20160401_125901What’s Happening to The Liverpool Women’s Hospital?

The plans have been published (“The Review of Services Provided by Liverpool Women’s NHS Foundation Trust, Pre-Consultation Business Case”) in draft form for some eight months, but it looks like they may now be fully published for formal consultation. Elections, including the Mayoral and then the general election, were cited as reasons to postpone the consultation. These have now passed.

However, there is nothing in writing about the plans in the papers published for the September 1st Board meeting.

The Liverpool Clinical Commissioning Group is in some bother with a legal notice from NHS England and several senior resignations.

A Liverpool City Council meeting to discuss whether they should discuss the plans (yes, it is that convoluted) has been scheduled for early October.

“to receive further information on proposed changes to Future Women’s Services provided by the Liverpool Women’s Hospital. The same information will be received by Sefton and Knowsley Councils. In the event that two or more of the three local authorities determine that any proposed changes represent a substantial variation of service, a Joint Authority Scrutiny Committee will be established.”

A freedom of information request to the Liverpool CCG gave us this response, which boils down to “Well. we are getting ready”.

Question for Governing Body of Liverpool CCG Meeting of 8 August 2017

It has been seven months since Liverpool CCG published the Review of Services Provided by Liverpool Women’s NHS Foundation Trust, Pre-Consultation Business Case.

Thus, I would wish to ask the following:

1) Can you give some indication when the public consultation will begin?

We anticipate that the NHS England assurance process will resume in September as the additional information required regarding the financial case and an independent clinical review of the options should be completed by the end of August. 

The assurance process could take up to two months which would mean the earliest start date for consultation would be November 2017, but a decision may be taken to commence after the Christmas period. However, consultation could only take place if NHS England is assured about the clinical and financial case and if support is given by a joint North Mersey Overview and Scrutiny Committee.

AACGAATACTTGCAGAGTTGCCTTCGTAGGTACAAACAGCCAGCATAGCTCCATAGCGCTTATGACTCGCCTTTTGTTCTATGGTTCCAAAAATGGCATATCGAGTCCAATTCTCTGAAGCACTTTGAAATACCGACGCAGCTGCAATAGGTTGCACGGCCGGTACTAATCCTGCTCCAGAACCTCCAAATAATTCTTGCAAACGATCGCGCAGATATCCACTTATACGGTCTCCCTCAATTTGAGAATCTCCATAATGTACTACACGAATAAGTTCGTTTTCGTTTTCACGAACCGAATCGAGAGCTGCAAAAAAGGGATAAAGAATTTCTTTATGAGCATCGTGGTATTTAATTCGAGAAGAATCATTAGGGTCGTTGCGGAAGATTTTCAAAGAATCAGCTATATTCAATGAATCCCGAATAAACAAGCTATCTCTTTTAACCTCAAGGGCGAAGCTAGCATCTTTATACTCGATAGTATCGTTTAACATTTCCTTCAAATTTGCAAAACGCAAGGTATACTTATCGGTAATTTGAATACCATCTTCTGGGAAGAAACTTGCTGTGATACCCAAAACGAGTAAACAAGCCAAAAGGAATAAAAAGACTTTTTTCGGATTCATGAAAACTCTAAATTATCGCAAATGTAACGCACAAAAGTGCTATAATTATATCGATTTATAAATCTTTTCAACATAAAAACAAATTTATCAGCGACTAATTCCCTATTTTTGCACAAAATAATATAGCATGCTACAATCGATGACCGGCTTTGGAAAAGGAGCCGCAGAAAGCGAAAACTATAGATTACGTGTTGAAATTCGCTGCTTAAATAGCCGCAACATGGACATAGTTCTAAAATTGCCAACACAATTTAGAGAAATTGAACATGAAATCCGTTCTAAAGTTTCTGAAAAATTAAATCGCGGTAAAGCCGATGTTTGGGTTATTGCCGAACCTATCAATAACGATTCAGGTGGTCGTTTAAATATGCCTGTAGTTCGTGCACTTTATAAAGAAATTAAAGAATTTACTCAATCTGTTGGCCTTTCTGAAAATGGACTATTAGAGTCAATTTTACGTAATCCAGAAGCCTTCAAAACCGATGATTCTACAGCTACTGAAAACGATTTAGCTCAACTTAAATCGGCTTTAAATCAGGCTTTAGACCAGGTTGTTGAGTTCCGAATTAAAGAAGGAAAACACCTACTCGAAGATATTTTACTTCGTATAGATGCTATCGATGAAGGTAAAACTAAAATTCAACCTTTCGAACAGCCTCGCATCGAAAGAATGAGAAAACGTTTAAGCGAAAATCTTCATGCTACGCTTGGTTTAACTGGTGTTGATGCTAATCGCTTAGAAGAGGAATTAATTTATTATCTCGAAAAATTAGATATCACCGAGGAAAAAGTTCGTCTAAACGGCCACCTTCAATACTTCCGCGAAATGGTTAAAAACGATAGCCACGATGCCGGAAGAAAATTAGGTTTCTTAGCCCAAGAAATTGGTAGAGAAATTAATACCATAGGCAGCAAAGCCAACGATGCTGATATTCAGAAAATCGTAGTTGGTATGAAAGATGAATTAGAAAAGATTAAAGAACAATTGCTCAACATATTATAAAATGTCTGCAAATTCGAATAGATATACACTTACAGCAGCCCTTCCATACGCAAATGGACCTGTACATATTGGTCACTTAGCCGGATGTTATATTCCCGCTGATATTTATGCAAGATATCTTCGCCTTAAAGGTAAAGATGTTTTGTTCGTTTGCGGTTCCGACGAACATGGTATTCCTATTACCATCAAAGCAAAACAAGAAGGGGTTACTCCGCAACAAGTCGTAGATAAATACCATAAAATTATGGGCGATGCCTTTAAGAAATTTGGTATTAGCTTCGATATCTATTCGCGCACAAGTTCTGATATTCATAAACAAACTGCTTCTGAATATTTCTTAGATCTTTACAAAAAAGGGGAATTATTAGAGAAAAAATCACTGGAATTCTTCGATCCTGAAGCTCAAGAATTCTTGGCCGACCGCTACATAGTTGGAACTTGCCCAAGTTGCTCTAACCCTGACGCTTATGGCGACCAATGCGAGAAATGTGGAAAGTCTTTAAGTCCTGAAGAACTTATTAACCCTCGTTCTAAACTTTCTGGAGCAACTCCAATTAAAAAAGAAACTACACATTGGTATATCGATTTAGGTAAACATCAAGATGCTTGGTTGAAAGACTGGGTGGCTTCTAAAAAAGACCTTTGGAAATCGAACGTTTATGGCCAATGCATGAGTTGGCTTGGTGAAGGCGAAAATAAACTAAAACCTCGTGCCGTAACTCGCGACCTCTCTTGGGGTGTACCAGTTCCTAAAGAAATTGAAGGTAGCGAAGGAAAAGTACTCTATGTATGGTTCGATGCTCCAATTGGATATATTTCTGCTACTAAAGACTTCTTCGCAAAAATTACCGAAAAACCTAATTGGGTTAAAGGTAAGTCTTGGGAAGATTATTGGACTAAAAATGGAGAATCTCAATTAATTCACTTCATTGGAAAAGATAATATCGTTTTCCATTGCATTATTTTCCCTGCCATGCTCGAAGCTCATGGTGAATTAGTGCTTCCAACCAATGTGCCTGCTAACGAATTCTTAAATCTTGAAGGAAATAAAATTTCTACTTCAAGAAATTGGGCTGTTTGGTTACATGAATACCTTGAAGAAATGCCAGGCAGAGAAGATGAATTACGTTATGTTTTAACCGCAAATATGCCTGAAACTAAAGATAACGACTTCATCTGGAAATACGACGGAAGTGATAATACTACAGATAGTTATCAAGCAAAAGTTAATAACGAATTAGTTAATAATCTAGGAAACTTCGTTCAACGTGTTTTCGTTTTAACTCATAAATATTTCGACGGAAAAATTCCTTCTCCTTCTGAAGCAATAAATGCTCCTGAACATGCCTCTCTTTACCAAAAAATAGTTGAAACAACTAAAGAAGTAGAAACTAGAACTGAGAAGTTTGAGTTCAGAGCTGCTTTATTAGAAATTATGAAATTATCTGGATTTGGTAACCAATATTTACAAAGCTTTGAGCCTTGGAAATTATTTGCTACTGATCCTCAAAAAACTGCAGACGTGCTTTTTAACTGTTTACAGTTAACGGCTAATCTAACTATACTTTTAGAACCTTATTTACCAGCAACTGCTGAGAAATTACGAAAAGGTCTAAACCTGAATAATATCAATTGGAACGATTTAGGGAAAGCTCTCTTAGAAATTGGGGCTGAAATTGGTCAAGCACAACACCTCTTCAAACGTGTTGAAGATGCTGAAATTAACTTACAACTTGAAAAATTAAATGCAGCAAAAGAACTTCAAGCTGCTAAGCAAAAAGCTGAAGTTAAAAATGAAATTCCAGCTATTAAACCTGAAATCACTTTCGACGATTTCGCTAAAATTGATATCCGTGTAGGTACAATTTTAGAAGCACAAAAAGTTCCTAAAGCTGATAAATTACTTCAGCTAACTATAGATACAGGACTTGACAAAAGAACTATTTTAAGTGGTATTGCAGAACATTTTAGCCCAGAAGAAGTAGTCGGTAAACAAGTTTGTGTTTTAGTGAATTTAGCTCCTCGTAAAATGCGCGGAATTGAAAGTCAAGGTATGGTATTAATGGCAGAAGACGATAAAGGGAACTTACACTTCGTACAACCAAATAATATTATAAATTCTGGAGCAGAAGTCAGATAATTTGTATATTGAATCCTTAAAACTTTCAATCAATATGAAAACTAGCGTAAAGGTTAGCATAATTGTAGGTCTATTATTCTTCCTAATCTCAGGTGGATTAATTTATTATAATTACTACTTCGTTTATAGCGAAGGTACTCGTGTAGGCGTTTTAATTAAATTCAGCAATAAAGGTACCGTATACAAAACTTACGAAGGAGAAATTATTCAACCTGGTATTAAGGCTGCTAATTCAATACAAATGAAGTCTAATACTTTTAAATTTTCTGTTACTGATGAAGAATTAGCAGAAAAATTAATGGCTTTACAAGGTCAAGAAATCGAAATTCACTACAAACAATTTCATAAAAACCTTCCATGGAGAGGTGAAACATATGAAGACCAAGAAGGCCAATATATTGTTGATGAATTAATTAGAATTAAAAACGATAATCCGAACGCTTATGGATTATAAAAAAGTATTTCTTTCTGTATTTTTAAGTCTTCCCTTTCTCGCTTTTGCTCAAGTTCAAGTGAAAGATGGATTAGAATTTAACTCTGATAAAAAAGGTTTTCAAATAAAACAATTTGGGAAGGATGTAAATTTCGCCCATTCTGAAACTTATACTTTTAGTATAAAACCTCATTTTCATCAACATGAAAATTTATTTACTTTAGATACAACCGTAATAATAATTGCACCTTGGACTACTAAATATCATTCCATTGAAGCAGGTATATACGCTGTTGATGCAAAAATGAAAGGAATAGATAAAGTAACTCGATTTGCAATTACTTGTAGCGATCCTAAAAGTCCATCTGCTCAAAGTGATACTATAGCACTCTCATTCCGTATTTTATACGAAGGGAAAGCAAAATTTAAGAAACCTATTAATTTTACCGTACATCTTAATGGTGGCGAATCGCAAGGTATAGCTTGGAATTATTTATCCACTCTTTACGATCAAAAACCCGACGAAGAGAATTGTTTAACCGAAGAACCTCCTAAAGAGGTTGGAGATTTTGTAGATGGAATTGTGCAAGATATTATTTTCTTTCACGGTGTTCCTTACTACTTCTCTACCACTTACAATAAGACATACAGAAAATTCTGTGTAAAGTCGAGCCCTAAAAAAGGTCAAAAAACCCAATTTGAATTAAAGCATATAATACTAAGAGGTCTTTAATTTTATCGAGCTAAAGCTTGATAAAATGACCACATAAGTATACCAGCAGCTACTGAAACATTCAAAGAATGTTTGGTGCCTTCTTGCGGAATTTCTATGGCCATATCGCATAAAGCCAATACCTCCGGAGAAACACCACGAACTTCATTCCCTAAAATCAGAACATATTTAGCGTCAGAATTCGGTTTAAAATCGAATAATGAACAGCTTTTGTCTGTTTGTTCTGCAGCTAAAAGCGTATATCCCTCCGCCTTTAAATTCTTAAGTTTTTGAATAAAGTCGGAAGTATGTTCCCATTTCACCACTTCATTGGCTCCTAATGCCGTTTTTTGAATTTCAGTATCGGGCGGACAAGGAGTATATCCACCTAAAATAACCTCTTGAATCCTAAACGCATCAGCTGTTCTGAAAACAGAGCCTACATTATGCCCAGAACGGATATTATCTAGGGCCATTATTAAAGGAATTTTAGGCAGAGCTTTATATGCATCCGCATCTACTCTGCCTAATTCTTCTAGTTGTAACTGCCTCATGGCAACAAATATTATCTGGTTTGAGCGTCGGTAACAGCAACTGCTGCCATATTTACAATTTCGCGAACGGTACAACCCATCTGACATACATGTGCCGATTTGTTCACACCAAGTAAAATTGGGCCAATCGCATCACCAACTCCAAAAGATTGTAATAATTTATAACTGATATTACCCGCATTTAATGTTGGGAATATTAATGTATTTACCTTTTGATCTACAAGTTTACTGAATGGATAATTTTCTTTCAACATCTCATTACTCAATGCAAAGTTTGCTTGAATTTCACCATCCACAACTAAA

2) Is there any information in the public domain on the format for the public consultation?

Planning for a public consultation is at a very early stage and a draft consultation plan is currently in development. 

We hope to update the three North Mersey OSCs on an outline approach to consultation in meetings to be scheduled for September.

3) The format for the consultation may indeed be determined by rules and guidelines laid down by various statutory bodies. However does the CCG have flexibility in the enforcement of these rules such as allowing public input into designing the format of the consultation? 

There are statutory requirements for a formal public consultation which are set out in a number of documents, including: 



In addition to OSCs, the CCG would engage with and seek input from organisations such as Healthwatch and existing patient engagement groups such as the Liverpool CCG Patient Engagement Group and the Sefton Consultation and Engagement Standards Panel in the design of the consultation process.

4) Does the format for the consultation have to be approved by the Joint Scrutiny Committee before it can begin?

Yes, commissioners would seek approval for the consultation plan from the joint OSC of North Mersey local authorities.